“According to the National Alliance on Mental Illness (NAMI), approximately 50 percent of individuals with severe mental health disorders are affected by substance abuse. NAMI also estimates that 29 percent of all people diagnosed as mentally ill abuse alcohol or other drugs.
Each disorder has its own unique symptoms that can impair one’s ability to function and often interact with each other. For example, when mental health disorders are left untreated, substance abuse is likely to increase. One may try to self-medicate with substances to reduce mental health symptoms. One may also increase substance use as a result of stress and inability to cope with issues or situations.” (Click here to read the complete article)
It is not uncommon for people suffering from a mental illness to abuse alcohol or other drugs. This behavior is called “self-medicating”. The point of using (whether conscious or subconscious) is to lessen the pain. Alcohol is more commonly abused because it is socially acceptable in most places. And depending on where you live, getting drunk is not such a big deal either.
For me, I had definite problems handling alcohol. In college, I drank, drank more, and then more. I must have known that I had some sort of problem because I decided to give it up entirely for one year. After the year was over, I drank a little, then more, than more frequently. Then, before I knew it, I was back to where I was before I gave up drinking. Admitting it now, I can see I was close to being an alcoholic.
Diagnosable alcoholism is (but not limited to): getting drunk three or more times a week, drinking alone, drinking to escape feelings or situations, pursuing drunkenness over enjoying the taste. In addition, this behavior has to continue for a lengthened period of time.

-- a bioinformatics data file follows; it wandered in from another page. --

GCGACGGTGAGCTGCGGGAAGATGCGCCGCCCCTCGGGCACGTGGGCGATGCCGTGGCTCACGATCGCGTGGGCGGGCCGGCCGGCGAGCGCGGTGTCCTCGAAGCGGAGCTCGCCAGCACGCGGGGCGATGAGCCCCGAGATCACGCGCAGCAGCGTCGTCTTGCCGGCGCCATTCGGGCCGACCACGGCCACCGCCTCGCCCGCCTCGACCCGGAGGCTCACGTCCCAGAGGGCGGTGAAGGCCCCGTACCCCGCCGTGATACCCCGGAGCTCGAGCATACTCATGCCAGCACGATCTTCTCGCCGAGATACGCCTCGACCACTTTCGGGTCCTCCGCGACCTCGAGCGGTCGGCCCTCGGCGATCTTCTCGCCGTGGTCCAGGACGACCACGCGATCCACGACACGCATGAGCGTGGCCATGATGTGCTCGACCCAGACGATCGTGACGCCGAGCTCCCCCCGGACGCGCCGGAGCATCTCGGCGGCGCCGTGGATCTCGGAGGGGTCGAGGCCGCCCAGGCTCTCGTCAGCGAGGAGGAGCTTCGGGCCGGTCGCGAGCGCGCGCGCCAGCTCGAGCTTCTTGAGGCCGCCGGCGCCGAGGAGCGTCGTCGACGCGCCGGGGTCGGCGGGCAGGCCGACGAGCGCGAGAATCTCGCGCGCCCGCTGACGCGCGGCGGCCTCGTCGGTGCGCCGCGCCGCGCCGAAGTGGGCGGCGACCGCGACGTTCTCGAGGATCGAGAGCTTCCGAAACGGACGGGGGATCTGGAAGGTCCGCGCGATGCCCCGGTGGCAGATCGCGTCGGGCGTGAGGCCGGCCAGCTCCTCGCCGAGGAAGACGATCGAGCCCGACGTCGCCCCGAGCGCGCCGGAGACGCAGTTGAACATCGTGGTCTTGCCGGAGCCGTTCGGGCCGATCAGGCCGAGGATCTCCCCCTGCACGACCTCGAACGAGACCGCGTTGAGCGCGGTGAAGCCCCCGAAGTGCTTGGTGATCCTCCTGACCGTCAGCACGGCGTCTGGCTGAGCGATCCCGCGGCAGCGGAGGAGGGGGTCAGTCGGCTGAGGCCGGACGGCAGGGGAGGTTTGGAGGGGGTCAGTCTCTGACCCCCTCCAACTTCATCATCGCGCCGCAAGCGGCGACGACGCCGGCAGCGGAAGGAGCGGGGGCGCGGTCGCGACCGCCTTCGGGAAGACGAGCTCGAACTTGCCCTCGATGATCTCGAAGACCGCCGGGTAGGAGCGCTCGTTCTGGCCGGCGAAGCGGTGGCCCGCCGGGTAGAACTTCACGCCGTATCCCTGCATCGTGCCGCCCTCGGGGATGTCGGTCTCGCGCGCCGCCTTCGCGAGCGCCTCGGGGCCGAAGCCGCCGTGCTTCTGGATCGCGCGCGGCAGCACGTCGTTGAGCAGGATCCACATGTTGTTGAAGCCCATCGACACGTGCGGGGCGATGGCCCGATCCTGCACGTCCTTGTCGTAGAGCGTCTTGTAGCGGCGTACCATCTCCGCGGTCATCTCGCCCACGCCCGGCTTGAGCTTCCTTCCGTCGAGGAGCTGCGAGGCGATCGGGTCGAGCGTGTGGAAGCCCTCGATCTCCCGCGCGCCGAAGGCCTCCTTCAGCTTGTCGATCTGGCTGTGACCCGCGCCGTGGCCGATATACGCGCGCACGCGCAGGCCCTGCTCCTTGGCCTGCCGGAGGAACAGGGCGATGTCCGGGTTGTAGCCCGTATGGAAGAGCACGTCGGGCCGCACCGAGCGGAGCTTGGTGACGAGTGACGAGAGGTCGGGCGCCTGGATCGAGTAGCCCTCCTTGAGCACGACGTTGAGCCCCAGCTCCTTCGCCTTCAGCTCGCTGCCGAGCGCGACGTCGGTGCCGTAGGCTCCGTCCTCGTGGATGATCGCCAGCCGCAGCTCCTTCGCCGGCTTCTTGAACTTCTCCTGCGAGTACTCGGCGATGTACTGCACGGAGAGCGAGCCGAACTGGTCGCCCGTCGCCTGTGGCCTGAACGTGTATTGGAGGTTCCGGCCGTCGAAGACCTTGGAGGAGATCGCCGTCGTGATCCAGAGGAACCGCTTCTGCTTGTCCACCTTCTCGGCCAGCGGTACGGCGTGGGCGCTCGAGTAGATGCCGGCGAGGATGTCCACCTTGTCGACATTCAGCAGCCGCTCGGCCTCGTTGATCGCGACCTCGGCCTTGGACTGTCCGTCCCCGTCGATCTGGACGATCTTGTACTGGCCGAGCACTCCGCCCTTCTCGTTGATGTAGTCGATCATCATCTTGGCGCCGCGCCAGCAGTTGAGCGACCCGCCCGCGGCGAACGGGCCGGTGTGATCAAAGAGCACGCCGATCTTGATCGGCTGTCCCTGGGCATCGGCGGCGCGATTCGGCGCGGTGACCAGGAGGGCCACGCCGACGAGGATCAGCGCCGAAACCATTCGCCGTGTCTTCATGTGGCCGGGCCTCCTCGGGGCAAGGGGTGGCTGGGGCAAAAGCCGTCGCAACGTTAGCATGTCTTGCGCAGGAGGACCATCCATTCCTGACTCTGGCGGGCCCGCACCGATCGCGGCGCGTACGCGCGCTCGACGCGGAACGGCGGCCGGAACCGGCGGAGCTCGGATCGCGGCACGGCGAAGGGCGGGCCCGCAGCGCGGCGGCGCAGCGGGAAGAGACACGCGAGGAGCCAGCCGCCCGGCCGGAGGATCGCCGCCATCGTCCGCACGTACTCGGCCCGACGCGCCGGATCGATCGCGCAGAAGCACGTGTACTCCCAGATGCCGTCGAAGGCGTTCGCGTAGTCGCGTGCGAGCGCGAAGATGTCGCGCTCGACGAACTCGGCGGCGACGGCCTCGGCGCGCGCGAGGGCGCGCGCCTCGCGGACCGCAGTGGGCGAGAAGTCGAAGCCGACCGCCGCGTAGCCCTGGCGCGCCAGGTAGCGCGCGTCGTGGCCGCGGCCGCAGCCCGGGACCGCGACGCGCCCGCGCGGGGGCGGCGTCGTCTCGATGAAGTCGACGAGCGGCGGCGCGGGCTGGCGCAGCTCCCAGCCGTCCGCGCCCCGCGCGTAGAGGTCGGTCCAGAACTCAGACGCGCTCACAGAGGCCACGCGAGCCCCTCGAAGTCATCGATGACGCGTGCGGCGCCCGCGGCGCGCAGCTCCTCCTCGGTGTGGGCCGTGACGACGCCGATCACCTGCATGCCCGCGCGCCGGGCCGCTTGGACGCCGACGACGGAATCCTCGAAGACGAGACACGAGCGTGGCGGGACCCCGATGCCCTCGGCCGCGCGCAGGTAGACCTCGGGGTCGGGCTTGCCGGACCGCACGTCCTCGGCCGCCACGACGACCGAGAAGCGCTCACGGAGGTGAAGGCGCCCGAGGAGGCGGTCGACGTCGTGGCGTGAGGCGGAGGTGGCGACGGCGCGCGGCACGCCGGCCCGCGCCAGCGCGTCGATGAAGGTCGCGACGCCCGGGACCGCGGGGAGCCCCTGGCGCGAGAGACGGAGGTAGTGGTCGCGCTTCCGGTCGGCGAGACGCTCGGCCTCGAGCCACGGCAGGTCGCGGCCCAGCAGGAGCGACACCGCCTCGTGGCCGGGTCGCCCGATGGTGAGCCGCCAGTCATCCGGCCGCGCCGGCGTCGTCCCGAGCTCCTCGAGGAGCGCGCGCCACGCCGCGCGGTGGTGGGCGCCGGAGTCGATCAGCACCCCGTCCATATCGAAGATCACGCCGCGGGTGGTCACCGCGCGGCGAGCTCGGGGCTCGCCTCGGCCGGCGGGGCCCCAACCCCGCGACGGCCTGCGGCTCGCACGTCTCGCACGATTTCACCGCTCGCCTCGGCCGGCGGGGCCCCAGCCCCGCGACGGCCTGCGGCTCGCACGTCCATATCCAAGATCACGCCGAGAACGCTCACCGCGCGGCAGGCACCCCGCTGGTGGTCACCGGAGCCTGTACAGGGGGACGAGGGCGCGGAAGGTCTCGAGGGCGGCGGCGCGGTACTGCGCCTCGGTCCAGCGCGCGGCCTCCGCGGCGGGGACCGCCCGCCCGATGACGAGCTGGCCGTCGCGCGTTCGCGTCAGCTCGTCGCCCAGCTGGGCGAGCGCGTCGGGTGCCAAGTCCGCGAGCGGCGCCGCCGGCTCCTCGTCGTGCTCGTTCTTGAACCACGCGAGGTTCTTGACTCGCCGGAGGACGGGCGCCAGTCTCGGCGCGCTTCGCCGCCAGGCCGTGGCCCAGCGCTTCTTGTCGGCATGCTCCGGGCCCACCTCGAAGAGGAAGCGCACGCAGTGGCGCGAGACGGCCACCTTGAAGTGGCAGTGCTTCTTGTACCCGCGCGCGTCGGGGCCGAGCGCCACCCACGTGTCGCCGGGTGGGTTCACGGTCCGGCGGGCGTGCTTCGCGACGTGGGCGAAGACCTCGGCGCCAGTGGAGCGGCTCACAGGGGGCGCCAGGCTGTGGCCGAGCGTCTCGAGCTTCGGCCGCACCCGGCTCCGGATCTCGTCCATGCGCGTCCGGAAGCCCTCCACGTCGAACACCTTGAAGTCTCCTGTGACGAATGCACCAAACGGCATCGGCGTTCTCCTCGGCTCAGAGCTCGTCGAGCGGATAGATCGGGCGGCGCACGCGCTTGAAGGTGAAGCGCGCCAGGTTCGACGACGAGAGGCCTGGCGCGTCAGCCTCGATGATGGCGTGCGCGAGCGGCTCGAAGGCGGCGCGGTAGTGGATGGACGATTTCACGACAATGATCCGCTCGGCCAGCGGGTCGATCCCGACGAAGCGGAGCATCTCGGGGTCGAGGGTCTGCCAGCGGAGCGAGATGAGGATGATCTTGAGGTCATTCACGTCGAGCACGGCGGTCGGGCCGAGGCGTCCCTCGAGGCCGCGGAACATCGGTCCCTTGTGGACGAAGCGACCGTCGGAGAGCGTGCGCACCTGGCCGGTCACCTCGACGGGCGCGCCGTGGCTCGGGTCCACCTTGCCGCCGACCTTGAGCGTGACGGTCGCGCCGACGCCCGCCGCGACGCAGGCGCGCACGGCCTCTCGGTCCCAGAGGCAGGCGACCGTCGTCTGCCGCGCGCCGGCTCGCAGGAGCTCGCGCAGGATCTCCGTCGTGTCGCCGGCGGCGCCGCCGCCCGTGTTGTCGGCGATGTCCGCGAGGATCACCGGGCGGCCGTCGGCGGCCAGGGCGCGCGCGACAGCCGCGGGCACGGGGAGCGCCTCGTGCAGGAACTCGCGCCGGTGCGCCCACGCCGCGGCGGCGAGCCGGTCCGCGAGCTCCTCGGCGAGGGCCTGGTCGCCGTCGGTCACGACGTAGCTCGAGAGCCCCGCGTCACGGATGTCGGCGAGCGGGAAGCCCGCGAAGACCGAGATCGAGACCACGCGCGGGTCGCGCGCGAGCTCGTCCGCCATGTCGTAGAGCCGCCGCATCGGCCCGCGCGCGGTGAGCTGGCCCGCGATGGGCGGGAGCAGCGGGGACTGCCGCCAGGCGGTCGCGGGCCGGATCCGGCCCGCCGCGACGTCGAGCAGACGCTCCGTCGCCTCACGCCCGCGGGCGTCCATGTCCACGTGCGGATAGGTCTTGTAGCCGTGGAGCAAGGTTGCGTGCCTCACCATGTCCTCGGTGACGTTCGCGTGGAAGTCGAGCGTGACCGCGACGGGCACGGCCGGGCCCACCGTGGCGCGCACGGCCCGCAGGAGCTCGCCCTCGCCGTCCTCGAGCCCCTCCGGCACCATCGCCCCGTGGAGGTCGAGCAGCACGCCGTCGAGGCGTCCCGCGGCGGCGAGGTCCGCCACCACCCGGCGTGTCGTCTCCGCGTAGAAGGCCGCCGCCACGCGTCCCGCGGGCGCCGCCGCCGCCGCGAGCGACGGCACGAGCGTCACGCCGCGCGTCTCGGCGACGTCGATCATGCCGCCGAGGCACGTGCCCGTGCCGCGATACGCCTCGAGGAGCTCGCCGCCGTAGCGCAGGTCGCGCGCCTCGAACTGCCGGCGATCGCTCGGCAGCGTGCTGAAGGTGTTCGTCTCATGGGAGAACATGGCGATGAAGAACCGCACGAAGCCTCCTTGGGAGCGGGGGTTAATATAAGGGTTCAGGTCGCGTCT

Alcoholism also has the potentiality to run in the family – it’s hereditary.
So, considering all these things, Katniss, the odds are not in my favor.
I’ve been thinking ’bout drinking lately because I’ve been having weird dreams about alcohol. I dreamt I had a glass of red wine the other night. It scared me and enticed me at the same time.
I was determined not to drink while taking the anti-depressant medication (click here to read more) because I wanted to get better and certain things, like alcohol would inhibit the effectiveness of the medication. I have been off the meds for a few months and I am doing OK. Soooo…..
Now, I have my days, but I am so much better than I was about a year a half ago. Would alcohol still affect me the same way it did when I was severely depressed? I am more equipped to handle my moods since receiving treatment. I am sure I could handle having a glass of wine every once in a while, right?
Well, I don’t know.
If I admit that I am not an alcoholic, that the alcohol only made depressive moods worse and was not the cause of my depression, then I might have a "pro" case.
Yet, if I admit that I was an alcoholic, then even if my depression is better, I still should not drink at all.
So, I do admit that I had alcoholic tendencies. I think given more time, I could have been “technically” diagnosed. After contemplating long and hard, I can see that giving in to alcohol would not be the best road to take. Why risk it? Why see if I was really an alcoholic or not?
To be committed to not drinking, I have to tell myself that I was an alcoholic, or was, at least, on the fast-track. I have to be OK with never drinking again.
Maybe, a lot of relapses occur because people suppose they are “cured” enough to start drinking again. And if they do have alcoholic tendencies, then they might have several relapses due to drinking. Had my life been different (a.k.a. “But for the Grace of God”), I could see myself being right there too.
So, long story short…everything’s still the same. In case you were wondering, which you probably weren't, but anyway...
TTFN - Ta Ta For Now.